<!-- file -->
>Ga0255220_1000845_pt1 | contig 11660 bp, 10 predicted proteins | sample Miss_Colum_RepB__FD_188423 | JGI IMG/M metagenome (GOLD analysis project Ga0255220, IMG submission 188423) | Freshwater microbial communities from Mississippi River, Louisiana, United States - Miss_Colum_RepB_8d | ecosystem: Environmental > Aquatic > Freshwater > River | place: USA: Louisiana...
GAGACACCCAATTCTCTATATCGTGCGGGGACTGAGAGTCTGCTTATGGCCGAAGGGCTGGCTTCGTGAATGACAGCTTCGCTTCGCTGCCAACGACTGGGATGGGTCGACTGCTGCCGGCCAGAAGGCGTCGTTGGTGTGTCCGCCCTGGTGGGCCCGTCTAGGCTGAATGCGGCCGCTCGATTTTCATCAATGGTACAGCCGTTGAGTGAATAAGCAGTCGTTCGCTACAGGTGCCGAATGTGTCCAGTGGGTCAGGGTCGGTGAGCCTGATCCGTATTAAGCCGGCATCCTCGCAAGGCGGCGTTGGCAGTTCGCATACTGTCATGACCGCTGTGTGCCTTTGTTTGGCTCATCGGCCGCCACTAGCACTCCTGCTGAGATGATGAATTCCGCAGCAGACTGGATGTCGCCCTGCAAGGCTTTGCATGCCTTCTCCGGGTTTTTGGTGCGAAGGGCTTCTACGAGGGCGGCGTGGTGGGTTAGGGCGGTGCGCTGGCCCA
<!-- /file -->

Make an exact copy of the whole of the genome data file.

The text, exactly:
>Ga0255220_1000845_pt1 | contig 11660 bp, 10 predicted proteins | sample Miss_Colum_RepB__FD_188423 | JGI IMG/M metagenome (GOLD analysis project Ga0255220, IMG submission 188423) | Freshwater microbial communities from Mississippi River, Louisiana, United States - Miss_Colum_RepB_8d | ecosystem: Environmental > Aquatic > Freshwater > River | place: USA: Louisiana...
GAGACACCCAATTCTCTATATCGTGCGGGGACTGAGAGTCTGCTTATGGCCGAAGGGCTGGCTTCGTGAATGACAGCTTCGCTTCGCTGCCAACGACTGGGATGGGTCGACTGCTGCCGGCCAGAAGGCGTCGTTGGTGTGTCCGCCCTGGTGGGCCCGTCTAGGCTGAATGCGGCCGCTCGATTTTCATCAATGGTACAGCCGTTGAGTGAATAAGCAGTCGTTCGCTACAGGTGCCGAATGTGTCCAGTGGGTCAGGGTCGGTGAGCCTGATCCGTATTAAGCCGGCATCCTCGCAAGGCGGCGTTGGCAGTTCGCATACTGTCATGACCGCTGTGTGCCTTTGTTTGGCTCATCGGCCGCCACTAGCACTCCTGCTGAGATGATGAATTCCGCAGCAGACTGGATGTCGCCCTGCAAGGCTTTGCATGCCTTCTCCGGGTTTTTGGTGCGAAGGGCTTCTACGAGGGCGGCGTGGTGGGTTAGGGCGGTGCGCTGGCCCA